MAD MAMMAL MONDAY
Today’s Monday post is about klipspringer also known as one of the tiny ten antelope’s in Southern Africa. The name Klipspringer is the Afrikaans for ‘rock jumper’ and alludes to the animal’s ability in rocky territory where it can be seen moving freely, seemingly on tiptoe. It can be found in the following areas in Southern Africa, Zoutpansberg and Lebombo mountain ranges and foothills, along the Kuiseb River in the Namib Desert, lower Orange River, and common in the mountain areas of the Western Cape. Less common in the Drakensberg mountain range. The klipspringer is a small species of African antelope and its scientific name is Oreotragus oreotragus.
Its appearance is about 11 – 13 kg with the females being slightly larger than the males. Males have horns, they standing 500 – 600mm high at shoulders this is the small and stocky antelopes. Known for their remarkable jumping ability, klipspringers live singly or in life-long monogamous relationships in which pairs spend most of their time within a few meters of each other. The males are fiercely territorial. Diet consists of the selective browsing of flowers, tender green shoots and fruits of a wide variety of shrubs and herbs. Hardly ever feeds on grass. Not dependent on drinking water.
Klipspringers have specially adapted hoofs for living in their rocky territories. They stand, walk, leap, and land on their tiny hoof tips like ballerinas constantly on tip toe. Their hooves are the consistency of hard rubber, absorbing the shock of their huge leaps. Klipspringers have remarkable dense, coarse coats consisting of hollow hairs that rustle when shaken or touched. This unique quality hair helps to cushion their bodies from any abrasion from sharp rocks.
The klipspringer is mainly active during the early morning and late afternoon, resting during the hottest part of the day among rocks or beneath overhangs. Their remarkable agility among the steep rocks of native kopjes can be attributed to a set of unique feet. The strong back legs can project the klipspringer up a smooth wall, and they can jump onto a projection the size of a silver dollar with all four feet. Pairs have exclusive territories of 8-49 hectares in size, which they defend fiercely, and rarely leave. Both sexes are involved in marking with their preorbital glands. A sentinel, or watcher, is posted at all times within the group, and this animal is responsible for the safety of the group. When alarmed, the sentinel emits a shrill whistle to alert the other animals, at which they head for cover. For more info go to www.krugerpark.co.za/africa_klipspringer.htm or http://www.sanbona.com/propertyblogarticle.asp?id=156 and don't forget to check our blog at www.mammalmap.blog.com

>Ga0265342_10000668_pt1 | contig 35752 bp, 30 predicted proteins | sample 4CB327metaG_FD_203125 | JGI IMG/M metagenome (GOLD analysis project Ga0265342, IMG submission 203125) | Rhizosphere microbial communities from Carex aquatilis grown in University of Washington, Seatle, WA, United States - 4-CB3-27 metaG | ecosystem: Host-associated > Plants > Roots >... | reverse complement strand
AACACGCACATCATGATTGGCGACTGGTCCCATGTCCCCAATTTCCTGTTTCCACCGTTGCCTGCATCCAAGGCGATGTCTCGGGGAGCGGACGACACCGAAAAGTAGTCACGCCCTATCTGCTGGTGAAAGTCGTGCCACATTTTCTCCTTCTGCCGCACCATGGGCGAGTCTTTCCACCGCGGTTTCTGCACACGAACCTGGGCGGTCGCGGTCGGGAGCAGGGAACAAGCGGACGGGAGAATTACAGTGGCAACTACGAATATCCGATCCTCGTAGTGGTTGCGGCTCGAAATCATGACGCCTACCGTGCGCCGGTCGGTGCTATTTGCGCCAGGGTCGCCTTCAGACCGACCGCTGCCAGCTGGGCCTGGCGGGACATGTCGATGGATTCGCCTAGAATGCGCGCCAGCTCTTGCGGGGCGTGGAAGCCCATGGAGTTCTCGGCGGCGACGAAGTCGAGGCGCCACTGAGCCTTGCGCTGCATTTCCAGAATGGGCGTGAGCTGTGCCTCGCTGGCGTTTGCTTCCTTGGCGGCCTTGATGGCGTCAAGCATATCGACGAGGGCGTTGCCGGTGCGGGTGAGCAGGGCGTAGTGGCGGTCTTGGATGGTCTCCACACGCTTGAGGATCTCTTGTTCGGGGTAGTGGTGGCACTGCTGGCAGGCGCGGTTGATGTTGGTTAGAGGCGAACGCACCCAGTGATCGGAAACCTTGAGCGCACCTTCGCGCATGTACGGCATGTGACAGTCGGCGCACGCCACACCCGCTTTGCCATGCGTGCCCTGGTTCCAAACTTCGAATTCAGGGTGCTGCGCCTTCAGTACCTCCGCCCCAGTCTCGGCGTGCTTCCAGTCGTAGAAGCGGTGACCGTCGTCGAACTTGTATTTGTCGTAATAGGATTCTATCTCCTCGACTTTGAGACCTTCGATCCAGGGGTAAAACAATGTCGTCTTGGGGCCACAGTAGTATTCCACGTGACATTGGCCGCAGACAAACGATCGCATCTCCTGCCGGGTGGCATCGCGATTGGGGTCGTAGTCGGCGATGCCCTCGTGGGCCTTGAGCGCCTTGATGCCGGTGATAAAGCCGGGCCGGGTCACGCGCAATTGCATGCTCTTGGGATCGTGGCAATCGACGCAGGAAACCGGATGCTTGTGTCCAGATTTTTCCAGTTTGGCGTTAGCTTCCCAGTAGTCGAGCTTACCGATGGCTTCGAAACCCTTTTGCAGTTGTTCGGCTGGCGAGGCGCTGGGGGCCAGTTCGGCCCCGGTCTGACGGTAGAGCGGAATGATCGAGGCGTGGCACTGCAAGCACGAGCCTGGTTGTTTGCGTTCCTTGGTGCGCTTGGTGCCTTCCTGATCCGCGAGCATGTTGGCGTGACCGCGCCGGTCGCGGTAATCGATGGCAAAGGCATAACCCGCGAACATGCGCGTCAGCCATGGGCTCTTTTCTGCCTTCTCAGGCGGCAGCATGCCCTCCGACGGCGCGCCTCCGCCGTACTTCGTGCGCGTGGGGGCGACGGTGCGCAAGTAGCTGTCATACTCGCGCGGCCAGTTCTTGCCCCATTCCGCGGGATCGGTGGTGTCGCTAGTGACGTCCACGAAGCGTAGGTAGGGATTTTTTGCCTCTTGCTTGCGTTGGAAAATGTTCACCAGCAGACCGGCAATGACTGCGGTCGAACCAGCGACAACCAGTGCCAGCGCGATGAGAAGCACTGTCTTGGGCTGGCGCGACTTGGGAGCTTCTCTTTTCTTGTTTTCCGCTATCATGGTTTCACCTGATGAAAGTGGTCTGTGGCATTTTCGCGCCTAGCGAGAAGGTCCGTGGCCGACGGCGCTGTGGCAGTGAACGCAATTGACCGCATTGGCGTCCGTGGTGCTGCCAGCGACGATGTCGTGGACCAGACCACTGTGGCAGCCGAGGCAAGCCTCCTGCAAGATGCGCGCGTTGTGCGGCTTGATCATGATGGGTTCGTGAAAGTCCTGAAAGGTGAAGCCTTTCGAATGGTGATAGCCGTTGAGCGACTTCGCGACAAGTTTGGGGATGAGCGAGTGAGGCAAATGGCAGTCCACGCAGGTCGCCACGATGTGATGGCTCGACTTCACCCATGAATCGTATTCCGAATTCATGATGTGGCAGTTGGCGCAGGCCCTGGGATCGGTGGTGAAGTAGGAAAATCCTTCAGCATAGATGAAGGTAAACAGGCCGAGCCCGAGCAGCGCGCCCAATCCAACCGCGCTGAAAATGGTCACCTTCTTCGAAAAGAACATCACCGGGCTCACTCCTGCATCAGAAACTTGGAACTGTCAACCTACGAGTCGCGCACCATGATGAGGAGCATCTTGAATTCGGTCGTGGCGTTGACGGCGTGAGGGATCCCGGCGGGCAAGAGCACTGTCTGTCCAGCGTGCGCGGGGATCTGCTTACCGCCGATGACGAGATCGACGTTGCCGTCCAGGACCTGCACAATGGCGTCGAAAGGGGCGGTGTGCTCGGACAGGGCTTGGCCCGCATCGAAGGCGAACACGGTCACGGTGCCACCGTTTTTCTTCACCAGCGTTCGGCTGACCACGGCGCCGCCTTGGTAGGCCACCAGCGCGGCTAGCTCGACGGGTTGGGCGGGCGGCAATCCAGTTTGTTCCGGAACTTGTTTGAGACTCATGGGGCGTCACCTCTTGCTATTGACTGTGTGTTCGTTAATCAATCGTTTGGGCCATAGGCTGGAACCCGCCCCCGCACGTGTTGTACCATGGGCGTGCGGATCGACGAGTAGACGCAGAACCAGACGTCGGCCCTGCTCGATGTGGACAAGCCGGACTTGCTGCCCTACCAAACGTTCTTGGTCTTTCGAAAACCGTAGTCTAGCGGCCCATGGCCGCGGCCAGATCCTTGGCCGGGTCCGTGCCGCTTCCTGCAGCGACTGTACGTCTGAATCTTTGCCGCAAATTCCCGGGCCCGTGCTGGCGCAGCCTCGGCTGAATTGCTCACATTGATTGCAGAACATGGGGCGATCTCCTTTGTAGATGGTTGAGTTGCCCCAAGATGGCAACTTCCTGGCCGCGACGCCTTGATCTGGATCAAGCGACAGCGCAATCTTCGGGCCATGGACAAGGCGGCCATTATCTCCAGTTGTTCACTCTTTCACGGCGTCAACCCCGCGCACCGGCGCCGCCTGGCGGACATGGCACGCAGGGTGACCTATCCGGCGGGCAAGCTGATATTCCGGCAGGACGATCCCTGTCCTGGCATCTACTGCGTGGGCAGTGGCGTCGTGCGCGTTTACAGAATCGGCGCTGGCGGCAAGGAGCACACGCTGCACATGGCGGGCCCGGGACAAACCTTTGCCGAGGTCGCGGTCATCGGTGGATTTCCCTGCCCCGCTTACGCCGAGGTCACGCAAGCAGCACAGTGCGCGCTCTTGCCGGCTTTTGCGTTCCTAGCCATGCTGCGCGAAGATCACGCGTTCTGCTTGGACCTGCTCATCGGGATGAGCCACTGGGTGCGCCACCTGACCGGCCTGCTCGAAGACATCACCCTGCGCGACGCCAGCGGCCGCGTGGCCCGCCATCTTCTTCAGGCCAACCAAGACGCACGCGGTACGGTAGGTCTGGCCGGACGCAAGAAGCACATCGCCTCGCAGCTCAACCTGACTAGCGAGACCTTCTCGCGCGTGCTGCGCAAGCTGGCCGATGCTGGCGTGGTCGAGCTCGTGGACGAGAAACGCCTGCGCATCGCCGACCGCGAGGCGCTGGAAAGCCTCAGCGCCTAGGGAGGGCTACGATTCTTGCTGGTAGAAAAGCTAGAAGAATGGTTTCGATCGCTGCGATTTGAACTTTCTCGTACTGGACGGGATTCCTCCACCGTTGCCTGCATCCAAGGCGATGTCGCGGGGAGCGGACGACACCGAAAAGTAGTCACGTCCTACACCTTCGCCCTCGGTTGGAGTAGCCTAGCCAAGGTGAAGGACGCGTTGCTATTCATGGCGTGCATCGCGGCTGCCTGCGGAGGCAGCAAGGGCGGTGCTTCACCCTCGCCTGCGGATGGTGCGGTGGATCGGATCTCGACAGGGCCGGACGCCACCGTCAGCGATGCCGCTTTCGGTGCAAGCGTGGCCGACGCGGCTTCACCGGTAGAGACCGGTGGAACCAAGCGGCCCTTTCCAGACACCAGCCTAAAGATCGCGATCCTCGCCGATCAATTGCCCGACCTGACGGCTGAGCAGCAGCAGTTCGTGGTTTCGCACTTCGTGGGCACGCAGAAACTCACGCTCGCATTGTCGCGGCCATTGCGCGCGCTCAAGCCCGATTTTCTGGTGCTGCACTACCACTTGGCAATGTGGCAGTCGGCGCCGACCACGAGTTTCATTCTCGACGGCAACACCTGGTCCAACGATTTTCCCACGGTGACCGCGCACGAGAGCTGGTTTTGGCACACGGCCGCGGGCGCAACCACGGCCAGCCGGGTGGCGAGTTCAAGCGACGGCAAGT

- Marco Fitchet
The klipspringer occurs in isolated populations from Ethiopia to the tip of South Africa.
Biogeographic Regions: ethiopian (Native )
Klipspringers are small, stocky bovids. The males have wide-set, spike-like horns averaging 10cm long. Males and females have preorbital glands, males have preputial glands, and neither sex has hoof glands. The coat is thick and dense; the individual hairs are loosely connected to the skin and are hollow. This hair type is unique among bovids and otherwise found only in pronghorns and the white tailed deer. Females are slightly larger than males (Female height: 50-53cm; Male height: 49-52cm).
Range mass: 8.9 to 18 kg.
Average mass: 11 kg.
Habitat and Ecology
Klipspringers live in steep, rocky terrain and are most common in mountain ranges and gorges of major rivers. They are abundant in suitable habitat (as many as 45 animals per square kilometer), but they are patchily distributed among outcroppings of rock.
Terrestrial Biomes: savanna or grassland ; chaparral ; forest ; scrub forest
Klipspringers are selective browsers. They prefer lush evergreen shrubs and herbs but will eat fruit, seed pods, flowers and lichens. They will leave their home ranges to forage on new grass shoots. They drink when water is available but they generally get water from their food.
Life History and Behavior
Status: captivity: 12.1 years.
Status: captivity: 15.0 years.
Lifespan, longevity, and ageing